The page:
Our bodies, and the biological brilliance built in, are able to move with elegance and efficiency using a combination of appropriate biomechanics, neuronal control, and adaptivity.
Simulating that with technology has so far eluded technological advances because of the motor coordination of complex multi-joint movements and the complicated nature of their dynamics.
Yet now scientists at the University of Göttingen have simulated the neuronal principles that form the dynamics of human walking in a robot.
"RunBot", as it is called, lives up to its name – it holds the world record in speed walking for dynamic machines. Now its inventors have expanded its repertoire. With an infrared eye it can detect a slope on its path and adjust its gait on the spot. Just as a human, it leans forwards slightly and uses shorter steps. It can learn this behavior using only a few trials. (A,B) The planar dynamic robot RunBot with its active UBC. It is constrained sagitally by a boom freely rotating in three orthogonal axes. (C) The experimental setup of the RunBot system. (D) Illustration of a walking step of RunBot.
The robots ability to abruptly switch from one gait to the other is due to the hierarchical organization of the movement control.
In this respect, it resembles that of a human and can hold as a human model. On the lower hierarchical levels, movement is based on reflexes driven by peripheral sensors. Control circuits ensure that the joints are not overstretched or that the next step is initiated as soon as the foot touches the ground. Only when the gait needs to be adapted, higher centers of organization step in – a process triggered by the human brain or, in case of the robot, by its infrared eye leading on to a simpler neural network. Because of the hierarchical organization adjustment of the gait can be achieved by changing only a few parameters. Other factors will be automatically tuned through the regular circuits.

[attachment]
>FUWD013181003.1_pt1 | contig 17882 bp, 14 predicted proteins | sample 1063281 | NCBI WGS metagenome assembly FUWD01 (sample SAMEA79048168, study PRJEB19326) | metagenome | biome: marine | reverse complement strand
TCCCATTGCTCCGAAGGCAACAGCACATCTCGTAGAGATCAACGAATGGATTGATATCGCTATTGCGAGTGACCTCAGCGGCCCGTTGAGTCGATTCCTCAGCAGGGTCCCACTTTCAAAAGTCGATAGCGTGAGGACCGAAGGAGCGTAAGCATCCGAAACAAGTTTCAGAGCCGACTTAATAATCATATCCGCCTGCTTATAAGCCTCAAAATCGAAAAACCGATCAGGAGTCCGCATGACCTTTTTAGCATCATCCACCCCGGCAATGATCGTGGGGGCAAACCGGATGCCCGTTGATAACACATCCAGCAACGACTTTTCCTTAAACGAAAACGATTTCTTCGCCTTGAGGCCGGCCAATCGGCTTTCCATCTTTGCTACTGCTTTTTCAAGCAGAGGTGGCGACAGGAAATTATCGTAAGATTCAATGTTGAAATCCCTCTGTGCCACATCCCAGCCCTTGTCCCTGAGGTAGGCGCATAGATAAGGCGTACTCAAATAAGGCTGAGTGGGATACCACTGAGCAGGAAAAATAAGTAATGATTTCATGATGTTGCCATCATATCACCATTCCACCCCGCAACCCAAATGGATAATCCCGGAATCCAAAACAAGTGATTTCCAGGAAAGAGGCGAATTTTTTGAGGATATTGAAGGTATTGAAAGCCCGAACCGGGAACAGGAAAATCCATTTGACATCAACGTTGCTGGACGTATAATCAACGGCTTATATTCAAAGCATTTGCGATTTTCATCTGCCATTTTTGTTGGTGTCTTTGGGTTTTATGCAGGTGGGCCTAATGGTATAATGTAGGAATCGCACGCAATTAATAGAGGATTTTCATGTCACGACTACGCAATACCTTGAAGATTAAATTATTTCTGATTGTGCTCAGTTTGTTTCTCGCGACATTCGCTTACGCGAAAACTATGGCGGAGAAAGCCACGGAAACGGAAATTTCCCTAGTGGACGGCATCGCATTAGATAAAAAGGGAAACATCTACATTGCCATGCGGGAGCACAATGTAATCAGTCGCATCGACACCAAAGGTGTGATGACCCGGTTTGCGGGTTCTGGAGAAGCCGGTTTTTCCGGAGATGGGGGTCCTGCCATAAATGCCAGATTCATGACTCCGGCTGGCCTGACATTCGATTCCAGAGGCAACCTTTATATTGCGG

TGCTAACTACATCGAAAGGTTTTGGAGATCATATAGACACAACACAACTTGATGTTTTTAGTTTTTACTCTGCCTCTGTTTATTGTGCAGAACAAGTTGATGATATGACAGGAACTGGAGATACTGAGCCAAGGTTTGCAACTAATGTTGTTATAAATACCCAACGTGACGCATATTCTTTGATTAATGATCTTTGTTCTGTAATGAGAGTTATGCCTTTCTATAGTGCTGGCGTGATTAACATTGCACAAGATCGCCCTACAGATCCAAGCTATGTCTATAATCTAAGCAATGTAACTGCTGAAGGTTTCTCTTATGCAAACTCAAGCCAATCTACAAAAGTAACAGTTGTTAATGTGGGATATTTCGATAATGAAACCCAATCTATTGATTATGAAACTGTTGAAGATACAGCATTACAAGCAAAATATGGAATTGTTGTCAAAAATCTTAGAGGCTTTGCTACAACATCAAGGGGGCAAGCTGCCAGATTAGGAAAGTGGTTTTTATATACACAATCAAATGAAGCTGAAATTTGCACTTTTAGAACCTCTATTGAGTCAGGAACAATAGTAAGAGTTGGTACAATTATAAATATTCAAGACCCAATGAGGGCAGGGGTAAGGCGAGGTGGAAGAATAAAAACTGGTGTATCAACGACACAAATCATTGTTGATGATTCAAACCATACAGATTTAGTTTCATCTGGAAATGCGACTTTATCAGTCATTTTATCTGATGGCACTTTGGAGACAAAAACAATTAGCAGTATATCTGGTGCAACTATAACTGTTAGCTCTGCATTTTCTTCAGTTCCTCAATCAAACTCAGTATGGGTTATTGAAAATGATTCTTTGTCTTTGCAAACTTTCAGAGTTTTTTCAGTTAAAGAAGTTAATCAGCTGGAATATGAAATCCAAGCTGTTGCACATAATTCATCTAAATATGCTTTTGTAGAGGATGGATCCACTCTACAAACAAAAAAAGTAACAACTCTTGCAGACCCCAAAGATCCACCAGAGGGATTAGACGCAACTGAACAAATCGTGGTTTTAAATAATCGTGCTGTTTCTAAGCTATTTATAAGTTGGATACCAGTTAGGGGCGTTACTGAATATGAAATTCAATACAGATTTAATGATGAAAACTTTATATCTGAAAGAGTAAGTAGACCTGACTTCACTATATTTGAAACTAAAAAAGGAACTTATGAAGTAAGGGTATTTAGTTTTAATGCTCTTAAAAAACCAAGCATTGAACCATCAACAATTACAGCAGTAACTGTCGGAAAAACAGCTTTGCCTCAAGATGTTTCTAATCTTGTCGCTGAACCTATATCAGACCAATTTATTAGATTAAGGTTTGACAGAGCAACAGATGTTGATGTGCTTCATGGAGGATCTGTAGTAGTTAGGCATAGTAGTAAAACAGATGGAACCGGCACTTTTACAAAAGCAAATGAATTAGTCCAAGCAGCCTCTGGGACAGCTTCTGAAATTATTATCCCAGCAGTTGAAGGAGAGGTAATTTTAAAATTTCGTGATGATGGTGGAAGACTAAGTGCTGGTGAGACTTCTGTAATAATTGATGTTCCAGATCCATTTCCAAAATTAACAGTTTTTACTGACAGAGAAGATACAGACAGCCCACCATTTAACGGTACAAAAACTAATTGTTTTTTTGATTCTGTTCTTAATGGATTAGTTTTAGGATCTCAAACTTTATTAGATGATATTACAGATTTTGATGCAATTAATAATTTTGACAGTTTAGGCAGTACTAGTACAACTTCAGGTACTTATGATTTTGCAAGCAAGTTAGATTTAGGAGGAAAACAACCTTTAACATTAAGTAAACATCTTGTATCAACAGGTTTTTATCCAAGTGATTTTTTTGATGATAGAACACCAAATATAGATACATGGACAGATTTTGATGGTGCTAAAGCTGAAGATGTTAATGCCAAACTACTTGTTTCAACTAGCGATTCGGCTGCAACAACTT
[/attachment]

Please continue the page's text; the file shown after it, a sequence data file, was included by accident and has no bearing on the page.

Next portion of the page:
At its first attempt to climb a slope, RunBot will fall over backwards, as it has not yet learned to react to its visual input with a change in gait. But just like children, RunBot learns from its failures, leading to a strengthening of the contact between the eye and the sites of movement control. Only once these connections are established, step length and body posture are controllable by the visually induced signal. The steeper the slope, the stronger RunBot will adapt its gait. Relative Leg-Length and Maximum Relative Speed of Various Planar Biped Robots
Source: Adaptive, Fast Walking in a Biped Robot under Neuronal Control and Learning Manoonpong P, Geng T, Kulvicius T, Porr B, Wörgötter F PLoS Computational Biology Vol. 3, No. 7, e134 doi:10.1371/journal.pcbi.0030134